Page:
Deputy Taliban commander in Waziristan captured by Task Force 145; Taliban commander arrested in Kandahar; Tora Bora Front cell broken up; Achilles update
As NATO and Afghan forces are on the offensive in northern Helmand province, U.S. special forces have conducted a cross border raid in Pakistan and nabbed the deputy Taliban commander in Waziristan, according to a report by Al Jazeera Television. The Taliban leader is identified as Mullah Hakimallah Mansub, however the likelihood is the Romanization of the name is incorrect. ‘Mansub’ may well be of the Mehsud tribe, of which Baitullah and Abdullah Mehsud are the two leading Taliban commanders in South Waziristan.
This raid would have been conducted by Task Force 145, the specialized hunter-killer team designed to detain or kill senior al Qaeda leaders in Iraq, Afghanistan and elsewhere. Task Force 145 was behind the strike in Danda Saidgai against Osama bin Laden’s praetorian Black Guard in the spring of 2006, among other operations in western Pakistan.
Today’s raid in South Waziristan follows the capture of Mullah Mahmood, a Taliban commander fleeing the fighting in southern Afghanistan. Mahmood was captured by Afghan soldiers after he tried to pass through a checkpoint while wearing a burka.
In Nangarhar province in northen Afghanistan NATO forces captured the leader of an IED cell of the newly formed Tora Bora Front. The Tora Bora Front is an al Qaeda linked organization and offshoot of Hizb-i-Islami Khalis fighters led by Anwarul Haq Mujahid. Mujahid is the son of Maulvi Yunis Khalis, who hosted Osama bin Laden after he entered Afghanistan in 1996.
Meanwhile, Gulbuddin Hekmatyar, the leader of the Taliban and al Qaeda allied Hizb-i-Islami Gulbuddin (HIG), has claimed he has broken with the Taliban and is willing to negotiate with the Afghan government. “The jihad went into high gear but later it gradually went down as certain elements among the Taliban rejected the idea of a joint struggle against the aggressor,” Hekmatyar told AFP “He said his forces were now mounting only restricted operations, partly because of a lack of resources.” Hekmatyer has always been an opportunist in Afghan affairs, but this might be a sign that the Taliban and al Qaeda no longer see any use in Hekmatyer’s services as they are now secure in Western Pakistan.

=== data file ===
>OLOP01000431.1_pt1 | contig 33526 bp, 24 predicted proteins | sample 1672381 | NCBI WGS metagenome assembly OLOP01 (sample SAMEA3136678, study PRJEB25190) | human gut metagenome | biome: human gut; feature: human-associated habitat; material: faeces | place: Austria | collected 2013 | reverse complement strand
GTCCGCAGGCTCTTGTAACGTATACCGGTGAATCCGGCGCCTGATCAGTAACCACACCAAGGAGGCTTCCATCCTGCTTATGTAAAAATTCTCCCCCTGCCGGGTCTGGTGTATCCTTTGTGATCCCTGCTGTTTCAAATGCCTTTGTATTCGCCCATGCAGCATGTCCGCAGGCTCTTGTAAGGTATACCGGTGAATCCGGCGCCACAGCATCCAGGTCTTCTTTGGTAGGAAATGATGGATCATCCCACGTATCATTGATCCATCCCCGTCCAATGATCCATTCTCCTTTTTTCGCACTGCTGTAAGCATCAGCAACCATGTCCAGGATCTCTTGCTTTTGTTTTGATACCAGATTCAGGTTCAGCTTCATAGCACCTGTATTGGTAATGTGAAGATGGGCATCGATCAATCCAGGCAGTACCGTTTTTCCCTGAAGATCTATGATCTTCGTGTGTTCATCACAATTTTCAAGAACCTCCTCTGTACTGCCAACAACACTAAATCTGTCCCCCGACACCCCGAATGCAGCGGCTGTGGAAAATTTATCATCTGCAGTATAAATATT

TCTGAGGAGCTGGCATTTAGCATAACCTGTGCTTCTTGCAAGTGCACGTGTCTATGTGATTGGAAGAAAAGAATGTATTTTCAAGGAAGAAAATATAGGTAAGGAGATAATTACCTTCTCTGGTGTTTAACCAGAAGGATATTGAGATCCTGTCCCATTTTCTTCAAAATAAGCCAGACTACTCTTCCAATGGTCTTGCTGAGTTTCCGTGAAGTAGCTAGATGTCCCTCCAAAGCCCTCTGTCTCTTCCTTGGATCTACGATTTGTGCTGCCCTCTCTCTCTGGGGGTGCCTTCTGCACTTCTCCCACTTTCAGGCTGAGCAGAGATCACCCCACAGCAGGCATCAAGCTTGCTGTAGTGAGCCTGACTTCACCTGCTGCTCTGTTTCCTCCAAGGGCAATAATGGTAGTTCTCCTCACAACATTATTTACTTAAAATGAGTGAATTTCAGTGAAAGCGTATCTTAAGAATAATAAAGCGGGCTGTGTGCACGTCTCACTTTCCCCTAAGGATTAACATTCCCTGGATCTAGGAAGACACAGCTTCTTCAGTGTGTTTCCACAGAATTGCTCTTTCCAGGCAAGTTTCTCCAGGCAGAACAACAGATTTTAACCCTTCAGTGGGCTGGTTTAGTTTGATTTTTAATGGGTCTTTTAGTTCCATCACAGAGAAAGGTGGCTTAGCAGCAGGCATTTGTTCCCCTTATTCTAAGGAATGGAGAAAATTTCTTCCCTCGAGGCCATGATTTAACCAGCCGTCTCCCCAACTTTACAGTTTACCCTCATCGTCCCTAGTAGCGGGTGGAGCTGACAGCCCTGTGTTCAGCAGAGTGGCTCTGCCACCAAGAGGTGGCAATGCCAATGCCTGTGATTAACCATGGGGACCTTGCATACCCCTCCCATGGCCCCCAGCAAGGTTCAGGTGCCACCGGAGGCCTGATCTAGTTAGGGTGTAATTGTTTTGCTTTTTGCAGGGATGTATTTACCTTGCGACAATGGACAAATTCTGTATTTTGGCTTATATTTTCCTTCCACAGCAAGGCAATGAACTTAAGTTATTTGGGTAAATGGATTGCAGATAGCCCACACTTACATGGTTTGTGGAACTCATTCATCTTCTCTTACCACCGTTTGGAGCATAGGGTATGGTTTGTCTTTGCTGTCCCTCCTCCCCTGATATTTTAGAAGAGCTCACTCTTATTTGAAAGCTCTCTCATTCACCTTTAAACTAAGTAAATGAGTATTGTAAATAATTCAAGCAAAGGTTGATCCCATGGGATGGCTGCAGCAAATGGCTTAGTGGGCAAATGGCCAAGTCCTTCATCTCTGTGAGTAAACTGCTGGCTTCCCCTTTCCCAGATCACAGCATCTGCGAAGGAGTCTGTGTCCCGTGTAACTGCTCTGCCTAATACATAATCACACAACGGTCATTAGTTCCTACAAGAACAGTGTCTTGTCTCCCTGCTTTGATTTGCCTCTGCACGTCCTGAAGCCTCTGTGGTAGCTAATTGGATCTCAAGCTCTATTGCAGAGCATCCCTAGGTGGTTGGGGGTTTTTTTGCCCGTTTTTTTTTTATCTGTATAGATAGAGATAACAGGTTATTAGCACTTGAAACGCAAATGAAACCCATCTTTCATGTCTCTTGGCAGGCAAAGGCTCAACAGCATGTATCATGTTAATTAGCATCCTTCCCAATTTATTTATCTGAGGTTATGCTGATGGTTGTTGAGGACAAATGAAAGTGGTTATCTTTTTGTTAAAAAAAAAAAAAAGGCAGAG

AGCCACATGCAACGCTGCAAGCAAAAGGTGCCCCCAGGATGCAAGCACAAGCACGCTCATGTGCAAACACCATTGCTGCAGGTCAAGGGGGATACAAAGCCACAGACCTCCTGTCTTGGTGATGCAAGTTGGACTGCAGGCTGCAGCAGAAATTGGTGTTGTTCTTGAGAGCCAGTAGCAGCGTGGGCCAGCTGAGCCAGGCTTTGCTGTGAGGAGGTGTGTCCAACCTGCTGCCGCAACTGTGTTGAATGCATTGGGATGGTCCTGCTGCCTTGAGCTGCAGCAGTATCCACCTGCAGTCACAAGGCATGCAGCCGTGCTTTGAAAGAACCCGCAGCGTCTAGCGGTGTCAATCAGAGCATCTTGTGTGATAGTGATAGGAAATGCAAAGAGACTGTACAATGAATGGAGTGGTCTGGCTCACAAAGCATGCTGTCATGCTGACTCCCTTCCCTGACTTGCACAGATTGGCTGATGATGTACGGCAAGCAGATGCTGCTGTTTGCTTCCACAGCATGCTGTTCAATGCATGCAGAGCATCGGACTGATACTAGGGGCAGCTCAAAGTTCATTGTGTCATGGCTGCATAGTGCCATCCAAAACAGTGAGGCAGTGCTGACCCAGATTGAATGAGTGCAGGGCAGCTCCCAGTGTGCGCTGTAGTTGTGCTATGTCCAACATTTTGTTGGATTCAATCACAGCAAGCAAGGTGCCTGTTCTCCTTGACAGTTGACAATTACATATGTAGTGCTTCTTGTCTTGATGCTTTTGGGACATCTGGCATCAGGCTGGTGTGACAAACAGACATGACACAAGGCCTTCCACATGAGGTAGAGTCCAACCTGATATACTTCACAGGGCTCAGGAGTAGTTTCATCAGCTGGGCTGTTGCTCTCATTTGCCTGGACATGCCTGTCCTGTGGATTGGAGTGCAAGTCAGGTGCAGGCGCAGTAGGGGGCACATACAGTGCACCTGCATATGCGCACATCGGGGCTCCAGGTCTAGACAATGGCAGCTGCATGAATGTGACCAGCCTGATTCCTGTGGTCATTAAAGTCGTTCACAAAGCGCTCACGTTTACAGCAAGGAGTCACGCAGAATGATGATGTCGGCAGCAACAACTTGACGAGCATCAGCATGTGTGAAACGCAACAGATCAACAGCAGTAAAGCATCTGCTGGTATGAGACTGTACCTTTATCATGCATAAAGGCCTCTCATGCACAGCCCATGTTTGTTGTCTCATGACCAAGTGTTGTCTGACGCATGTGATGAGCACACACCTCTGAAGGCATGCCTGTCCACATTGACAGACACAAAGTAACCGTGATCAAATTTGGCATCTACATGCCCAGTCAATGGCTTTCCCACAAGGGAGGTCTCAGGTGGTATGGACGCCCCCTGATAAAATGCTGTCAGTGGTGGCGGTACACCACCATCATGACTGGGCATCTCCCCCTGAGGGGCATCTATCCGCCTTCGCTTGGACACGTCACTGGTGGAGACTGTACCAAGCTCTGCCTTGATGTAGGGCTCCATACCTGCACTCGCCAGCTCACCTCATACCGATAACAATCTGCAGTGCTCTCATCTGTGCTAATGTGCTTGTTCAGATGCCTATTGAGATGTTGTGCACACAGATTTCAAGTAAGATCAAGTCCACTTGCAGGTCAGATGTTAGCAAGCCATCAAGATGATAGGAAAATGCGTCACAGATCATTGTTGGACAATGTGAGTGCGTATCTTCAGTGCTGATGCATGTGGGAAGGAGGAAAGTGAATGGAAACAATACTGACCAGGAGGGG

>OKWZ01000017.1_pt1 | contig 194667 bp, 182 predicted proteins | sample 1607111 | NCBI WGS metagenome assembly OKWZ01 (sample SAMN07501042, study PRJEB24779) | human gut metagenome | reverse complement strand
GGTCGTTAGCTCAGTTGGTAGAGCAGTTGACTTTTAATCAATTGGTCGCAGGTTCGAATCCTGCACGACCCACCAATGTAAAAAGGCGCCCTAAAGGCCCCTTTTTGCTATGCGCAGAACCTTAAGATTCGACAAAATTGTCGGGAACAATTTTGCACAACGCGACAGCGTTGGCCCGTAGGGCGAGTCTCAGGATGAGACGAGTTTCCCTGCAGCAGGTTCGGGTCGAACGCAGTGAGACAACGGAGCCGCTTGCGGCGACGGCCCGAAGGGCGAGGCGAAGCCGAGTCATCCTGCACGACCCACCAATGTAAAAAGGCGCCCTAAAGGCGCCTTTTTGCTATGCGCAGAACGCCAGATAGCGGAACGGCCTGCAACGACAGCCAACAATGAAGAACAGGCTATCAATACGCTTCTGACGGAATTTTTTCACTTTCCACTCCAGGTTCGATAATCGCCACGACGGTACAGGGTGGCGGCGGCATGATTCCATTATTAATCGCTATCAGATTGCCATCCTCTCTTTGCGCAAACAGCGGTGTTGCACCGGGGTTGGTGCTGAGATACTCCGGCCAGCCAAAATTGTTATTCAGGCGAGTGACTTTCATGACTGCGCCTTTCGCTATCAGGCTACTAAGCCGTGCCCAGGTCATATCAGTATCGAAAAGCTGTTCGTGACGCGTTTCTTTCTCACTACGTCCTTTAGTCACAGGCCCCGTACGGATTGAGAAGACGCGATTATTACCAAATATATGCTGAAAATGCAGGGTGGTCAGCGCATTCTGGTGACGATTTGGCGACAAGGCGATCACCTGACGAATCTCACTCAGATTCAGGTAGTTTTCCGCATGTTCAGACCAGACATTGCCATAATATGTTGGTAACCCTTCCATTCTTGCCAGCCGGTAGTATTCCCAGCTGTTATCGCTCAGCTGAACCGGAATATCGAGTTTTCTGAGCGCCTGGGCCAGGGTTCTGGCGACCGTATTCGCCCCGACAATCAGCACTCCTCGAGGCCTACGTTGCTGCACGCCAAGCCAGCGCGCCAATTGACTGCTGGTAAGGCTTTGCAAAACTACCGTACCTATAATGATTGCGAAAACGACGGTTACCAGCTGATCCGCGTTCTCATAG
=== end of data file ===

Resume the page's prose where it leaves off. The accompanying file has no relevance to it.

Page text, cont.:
The raids against Taliban leaders occur as NATO and Afghan forces enter the third day of Operation Achilles in Northern Helmand province. Over 4,500 NATO and 1,000 Afghan troops are battling Taliban forces in the Taliban infested districts. Mullah Abdul Qassim, a “top Taliban commander in Helmand province,” according to The Associated Press, claims to have 4,000 fighters in northern Helmand and up to 9,000 fighters in the entire province.
“All of them are well-equipped and we have the weapons to target helicopters,” Qassim told The Associated Press. “The Taliban are able to fight for 15 or 20 years against NATO and the Americans.”
The fighting over the past 24 hours has focused around the Garmsir district. “[The NATO led International Security Assistance Forces] consisting of the British 45 Commando Royal Marines, supported by Afghan National Army troops, have successfully engaged Taliban extremist strongholds as well as compounds being used by the enemy as arms and ammunition storage facilities in the general area of Garmsir,” according to the ISAF press release. Afghan artillery has been firing in support of the operation, and U.S., British and Dutch close air support has been called in as well.
Elements from the Royal Canadian Regiment and the U.S. 1st Battalion, 508th Parachute Infantry Regiment of the 82nd Airborne Division appear to be conducting blocking operations at the Kandahar and Helmand provincial boundaries.
The Taliban control the districts of Musa Qala and Washir, and claimed to have captured Nawzad. The Sangin, Kajaki and Grishk districts have also been been the scene of heavy Taliban activity this winter. ISAF is attempting to secure the region around the Kajaki Dam in northern Helmand province to push forward with reconstruction projects in the region.
Bill Roggio is a Senior Fellow at the Foundation for Defense of Democracies and the Editor of FDD’s Long War Journal.